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Tom Ferraro, A&P/IA, performed a Weight and Balance on our 1969 Cessna 172K. He goes into complete detail on the process.
There are a few things people think about right away. As we age, we all get heavier, so do airplanes. Don't ask why, but we are putting in fancy interiors, new paint jobs, a lot of avionics, changing batteries and other modifications, which is part of the reason.
Basically, to get a good weight and balance is more that just putting on the scales. There are some steps you'll need do to start the process.
You can get some of the information you'll need from your aircraft records.
You can go to the FAA website under aircraft registration to get the n number, make and model number (like ours, which is a Cessna 172K). The specifics for your airplane are unique to the particular model.
On the airplane itself, look for the serial number, manufacturer, tachometer and hobbs reading. Having the weight and balance information that came from the manufacturer is also beneficial. That will give you the arms and locations in the equipment list.
One last thing that people often forget, is whether there are any STC's on the airplane, like extra fuel tanks or anything that change the gross weight of the aircraft.
Another important step, is to go to the type certificate data sheet. This is the certified document that came from the manufacturer with the airplane that tells you specifically all the details. Go to the FAA.gov website to get the certificate data sheet and the specific model number, gross weight and usable fuel. Our Cessna 172K hold 42 gallons of fuel of which 38 is considered usable fuel. When the aircraft is weighed with full fuel tanks, the 38 gallons of usable fuel is deducted. The 4 gallons difference stays with the weight of the airplane. If the aircraft has no fuel, 4 gallons are added the aircraft. Our aircraft was filled to its capacity and the usable fuel was deducted. You'll also need he datum location, where you measure all the arms to the waypoints of the aircraft.
To determine the leveling means, the aircraft must be level. The type certificate data sheet will indicate where the leveling means is. In our aircraft, it's the top door sill, where we used a regular bubble leveler. Most times the tires pressures will need to be adjusted to make the aircraft sit level.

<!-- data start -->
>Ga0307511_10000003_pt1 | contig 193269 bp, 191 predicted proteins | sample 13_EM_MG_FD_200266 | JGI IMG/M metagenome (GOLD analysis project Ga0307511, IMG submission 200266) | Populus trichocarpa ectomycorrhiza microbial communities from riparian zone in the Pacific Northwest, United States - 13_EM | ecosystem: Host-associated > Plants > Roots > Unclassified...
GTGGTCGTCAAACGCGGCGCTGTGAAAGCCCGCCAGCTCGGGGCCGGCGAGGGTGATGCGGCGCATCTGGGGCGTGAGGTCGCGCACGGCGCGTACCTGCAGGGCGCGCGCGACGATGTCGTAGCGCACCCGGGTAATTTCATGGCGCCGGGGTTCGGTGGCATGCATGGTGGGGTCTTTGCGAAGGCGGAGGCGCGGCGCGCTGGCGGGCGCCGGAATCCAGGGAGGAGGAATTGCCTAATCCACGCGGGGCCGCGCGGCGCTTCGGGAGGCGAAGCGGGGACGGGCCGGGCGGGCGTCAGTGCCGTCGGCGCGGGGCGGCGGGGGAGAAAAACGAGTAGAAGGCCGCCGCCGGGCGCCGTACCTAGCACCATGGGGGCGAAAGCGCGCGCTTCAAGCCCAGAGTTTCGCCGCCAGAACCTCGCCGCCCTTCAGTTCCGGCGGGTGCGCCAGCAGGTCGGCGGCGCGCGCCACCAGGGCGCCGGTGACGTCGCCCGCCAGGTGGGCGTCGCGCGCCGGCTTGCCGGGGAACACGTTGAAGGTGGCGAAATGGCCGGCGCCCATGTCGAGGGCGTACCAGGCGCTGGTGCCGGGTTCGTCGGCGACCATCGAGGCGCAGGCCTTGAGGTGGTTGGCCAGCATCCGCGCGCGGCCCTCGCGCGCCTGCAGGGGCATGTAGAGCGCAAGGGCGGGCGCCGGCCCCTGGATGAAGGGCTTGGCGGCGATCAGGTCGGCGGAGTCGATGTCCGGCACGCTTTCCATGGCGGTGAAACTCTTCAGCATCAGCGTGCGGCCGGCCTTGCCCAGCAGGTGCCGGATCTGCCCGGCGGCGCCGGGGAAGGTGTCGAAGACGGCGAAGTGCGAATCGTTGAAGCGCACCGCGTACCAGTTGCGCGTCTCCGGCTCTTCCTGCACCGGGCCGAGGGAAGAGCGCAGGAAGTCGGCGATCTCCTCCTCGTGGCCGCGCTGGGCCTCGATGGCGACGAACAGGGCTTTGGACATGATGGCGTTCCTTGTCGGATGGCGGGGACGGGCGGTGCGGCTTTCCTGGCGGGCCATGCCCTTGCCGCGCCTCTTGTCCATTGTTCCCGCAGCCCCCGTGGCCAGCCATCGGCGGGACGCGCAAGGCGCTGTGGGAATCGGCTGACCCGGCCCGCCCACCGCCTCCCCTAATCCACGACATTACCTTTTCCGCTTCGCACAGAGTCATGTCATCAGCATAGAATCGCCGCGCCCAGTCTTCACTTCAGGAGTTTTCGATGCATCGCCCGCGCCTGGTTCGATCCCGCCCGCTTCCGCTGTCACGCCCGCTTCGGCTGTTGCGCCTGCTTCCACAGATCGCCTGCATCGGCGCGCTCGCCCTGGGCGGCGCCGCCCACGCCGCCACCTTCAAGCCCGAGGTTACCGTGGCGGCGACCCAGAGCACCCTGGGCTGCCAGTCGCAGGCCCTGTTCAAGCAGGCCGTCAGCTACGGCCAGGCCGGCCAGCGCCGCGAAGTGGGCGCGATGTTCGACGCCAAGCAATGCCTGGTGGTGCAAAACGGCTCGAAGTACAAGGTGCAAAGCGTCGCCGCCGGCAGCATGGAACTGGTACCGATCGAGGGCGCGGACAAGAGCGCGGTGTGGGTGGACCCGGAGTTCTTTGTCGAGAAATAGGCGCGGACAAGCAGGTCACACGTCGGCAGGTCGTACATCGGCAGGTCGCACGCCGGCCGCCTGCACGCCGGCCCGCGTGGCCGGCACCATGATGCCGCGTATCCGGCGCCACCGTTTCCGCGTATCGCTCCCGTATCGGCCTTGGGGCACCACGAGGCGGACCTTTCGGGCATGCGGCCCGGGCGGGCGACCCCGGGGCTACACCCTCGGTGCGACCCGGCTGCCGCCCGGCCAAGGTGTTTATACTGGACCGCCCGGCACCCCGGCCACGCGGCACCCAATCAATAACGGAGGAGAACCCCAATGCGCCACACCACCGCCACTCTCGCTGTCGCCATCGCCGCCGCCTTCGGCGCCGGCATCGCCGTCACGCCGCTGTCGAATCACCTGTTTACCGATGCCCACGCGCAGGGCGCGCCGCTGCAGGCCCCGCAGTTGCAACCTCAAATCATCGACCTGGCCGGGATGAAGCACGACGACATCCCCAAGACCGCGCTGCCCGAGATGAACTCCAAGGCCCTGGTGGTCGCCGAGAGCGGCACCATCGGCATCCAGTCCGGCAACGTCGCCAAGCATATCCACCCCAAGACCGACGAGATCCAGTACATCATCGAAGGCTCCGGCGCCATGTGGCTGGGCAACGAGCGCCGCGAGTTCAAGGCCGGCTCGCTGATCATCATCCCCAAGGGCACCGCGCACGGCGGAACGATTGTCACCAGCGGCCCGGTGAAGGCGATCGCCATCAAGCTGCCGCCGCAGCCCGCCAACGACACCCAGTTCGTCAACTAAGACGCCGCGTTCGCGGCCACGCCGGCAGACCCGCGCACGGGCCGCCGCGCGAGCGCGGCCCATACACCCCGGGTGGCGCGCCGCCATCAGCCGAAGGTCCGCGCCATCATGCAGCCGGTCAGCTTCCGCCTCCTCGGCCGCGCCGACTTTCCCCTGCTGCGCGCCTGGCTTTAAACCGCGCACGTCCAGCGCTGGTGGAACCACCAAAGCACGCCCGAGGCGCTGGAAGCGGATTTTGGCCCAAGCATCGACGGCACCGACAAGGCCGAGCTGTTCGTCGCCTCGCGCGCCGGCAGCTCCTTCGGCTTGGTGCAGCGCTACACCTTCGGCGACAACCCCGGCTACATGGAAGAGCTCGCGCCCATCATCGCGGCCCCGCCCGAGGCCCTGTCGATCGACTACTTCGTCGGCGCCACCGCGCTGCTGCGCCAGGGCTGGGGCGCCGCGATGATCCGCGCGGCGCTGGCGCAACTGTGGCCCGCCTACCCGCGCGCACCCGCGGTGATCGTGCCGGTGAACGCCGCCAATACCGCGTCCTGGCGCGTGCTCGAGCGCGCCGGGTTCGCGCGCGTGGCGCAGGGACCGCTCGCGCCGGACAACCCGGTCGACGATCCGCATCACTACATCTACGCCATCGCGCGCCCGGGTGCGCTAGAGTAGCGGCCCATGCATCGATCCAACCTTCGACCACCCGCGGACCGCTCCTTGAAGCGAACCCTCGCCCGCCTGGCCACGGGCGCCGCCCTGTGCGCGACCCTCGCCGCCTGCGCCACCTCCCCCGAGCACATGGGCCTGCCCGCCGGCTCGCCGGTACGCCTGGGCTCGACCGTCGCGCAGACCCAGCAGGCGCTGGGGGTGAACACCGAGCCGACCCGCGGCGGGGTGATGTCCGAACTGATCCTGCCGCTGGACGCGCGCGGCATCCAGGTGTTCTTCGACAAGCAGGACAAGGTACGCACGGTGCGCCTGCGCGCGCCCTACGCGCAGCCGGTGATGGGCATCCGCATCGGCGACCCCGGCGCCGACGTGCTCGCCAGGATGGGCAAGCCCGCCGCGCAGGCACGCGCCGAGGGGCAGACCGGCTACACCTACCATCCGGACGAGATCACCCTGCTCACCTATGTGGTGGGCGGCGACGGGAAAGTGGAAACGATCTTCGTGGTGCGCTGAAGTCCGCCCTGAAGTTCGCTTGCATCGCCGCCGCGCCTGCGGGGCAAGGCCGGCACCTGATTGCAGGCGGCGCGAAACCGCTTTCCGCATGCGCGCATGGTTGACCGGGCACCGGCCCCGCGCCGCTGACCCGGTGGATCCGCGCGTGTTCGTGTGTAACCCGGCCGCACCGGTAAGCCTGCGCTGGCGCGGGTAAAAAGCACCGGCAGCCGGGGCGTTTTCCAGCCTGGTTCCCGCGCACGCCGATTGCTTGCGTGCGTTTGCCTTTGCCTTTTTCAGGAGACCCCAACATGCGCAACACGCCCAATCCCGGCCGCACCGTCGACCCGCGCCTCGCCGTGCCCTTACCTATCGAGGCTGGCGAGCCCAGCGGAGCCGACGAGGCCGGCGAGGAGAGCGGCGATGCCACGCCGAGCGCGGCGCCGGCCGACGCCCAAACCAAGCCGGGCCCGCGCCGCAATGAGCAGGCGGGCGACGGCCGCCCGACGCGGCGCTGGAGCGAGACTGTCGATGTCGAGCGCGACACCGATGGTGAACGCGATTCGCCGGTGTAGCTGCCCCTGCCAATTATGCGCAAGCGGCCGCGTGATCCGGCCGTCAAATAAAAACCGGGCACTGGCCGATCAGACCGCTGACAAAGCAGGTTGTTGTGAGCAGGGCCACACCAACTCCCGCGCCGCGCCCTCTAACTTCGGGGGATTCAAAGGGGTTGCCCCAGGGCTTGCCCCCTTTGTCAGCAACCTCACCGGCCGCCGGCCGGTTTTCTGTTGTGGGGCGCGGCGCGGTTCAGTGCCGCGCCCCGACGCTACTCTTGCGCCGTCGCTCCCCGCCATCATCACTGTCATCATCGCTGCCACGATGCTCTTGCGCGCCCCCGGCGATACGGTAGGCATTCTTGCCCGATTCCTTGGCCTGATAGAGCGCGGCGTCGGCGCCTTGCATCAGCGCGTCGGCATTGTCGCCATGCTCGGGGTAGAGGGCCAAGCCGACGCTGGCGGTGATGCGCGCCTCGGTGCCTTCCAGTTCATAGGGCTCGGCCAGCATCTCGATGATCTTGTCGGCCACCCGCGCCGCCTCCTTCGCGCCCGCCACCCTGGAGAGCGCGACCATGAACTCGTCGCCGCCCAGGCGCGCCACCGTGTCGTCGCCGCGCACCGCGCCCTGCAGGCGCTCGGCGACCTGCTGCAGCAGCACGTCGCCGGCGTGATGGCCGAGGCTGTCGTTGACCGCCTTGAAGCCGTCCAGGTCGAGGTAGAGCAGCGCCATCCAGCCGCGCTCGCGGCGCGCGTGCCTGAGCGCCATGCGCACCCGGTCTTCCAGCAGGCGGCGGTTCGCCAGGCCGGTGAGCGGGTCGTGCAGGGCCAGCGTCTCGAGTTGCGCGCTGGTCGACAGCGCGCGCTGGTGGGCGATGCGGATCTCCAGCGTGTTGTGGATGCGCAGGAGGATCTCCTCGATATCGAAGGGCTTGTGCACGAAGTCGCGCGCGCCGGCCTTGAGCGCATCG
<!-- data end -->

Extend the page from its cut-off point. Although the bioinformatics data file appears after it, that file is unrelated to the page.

All this information was written down on a worksheet for later use.
The aircraft was then pulled up onto the scales which are load cell and aircraft specific. The scales are calibrated and kept up-to-date. These scales allow for the position of the aircraft on the scales, whether is might offset a little.
Using a bubble style level, the aircraft is checked to make sure it's sitting level.
The actual weights are then read. Left (red line, Center (yellow line) and Right (Green line); the 2 mains and the nose.
The actual weight of our aircraft is shown as 629, 628 and 435.
All the above information is added to a spreadsheet for a quick calculation.
At this point, the data from the worksheet is entered into a simple spreadsheet on a laptop computer. This spread sheet is used repeated and contains all the calculation and formulas necessary.
All the information is added to the aircraft log book and permanent aircraft records.
The left main was 629 pounds. The arm is 58 inches according to the aircraft records, which is the distance between the datum reference point and the main wheels. The nose wheel was 435 pounds and the arm is minus 7 which is critical because the datum is the firewall, so the nose wheel is in front of the firewall which makes it a minus number. The main gear makes the arm a positive number. We subtract 228 pounds for the 38 gallons of usable fuel. The final weight of the aircraft is now shown as 1,464 pounds and the center of gravity is 40.24 inches. The useful load of the aircraft is 836 pounds.
The form was printed out and given the aircraft owner (me) for my records.
Watch the video below to see the actual weight and balance process: